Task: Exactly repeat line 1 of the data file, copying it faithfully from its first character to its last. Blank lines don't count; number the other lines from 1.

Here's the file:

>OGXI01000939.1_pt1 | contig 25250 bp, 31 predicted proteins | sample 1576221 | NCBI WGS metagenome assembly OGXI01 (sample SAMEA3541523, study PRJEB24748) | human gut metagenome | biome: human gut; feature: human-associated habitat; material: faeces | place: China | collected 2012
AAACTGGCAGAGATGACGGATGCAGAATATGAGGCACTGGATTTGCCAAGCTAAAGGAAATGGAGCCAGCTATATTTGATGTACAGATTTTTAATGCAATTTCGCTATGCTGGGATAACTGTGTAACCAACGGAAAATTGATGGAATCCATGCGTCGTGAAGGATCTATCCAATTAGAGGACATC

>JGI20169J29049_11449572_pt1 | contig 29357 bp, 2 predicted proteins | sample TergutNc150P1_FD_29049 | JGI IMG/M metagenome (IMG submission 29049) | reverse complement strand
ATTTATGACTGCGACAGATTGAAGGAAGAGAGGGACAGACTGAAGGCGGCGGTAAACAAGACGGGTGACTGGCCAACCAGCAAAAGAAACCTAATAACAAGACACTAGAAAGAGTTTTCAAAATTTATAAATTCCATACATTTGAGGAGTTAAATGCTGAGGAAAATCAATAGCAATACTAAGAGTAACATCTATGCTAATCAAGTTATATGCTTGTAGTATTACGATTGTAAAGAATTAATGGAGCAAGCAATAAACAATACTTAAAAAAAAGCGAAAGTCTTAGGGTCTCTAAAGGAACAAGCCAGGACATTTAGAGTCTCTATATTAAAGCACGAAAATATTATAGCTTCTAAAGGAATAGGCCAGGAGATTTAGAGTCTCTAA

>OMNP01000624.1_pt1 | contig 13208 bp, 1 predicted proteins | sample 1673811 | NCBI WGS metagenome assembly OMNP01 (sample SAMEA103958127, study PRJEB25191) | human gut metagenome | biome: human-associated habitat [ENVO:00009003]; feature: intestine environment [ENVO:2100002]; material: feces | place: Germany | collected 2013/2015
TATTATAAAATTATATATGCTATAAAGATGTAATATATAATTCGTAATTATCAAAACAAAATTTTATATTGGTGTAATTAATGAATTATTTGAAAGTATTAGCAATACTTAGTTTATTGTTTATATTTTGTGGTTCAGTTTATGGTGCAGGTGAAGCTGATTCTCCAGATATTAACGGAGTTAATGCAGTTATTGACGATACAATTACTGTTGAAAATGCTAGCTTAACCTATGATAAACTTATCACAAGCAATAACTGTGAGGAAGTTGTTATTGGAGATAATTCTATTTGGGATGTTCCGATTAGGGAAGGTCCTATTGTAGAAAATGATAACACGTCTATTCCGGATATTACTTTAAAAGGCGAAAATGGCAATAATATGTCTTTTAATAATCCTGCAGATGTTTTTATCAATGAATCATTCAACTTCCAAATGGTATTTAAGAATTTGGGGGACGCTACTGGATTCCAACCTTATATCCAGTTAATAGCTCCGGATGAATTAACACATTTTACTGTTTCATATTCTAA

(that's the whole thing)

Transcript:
>OGXI01000939.1_pt1 | contig 25250 bp, 31 predicted proteins | sample 1576221 | NCBI WGS metagenome assembly OGXI01 (sample SAMEA3541523, study PRJEB24748) | human gut metagenome | biome: human gut; feature: human-associated habitat; material: faeces | place: China | collected 2012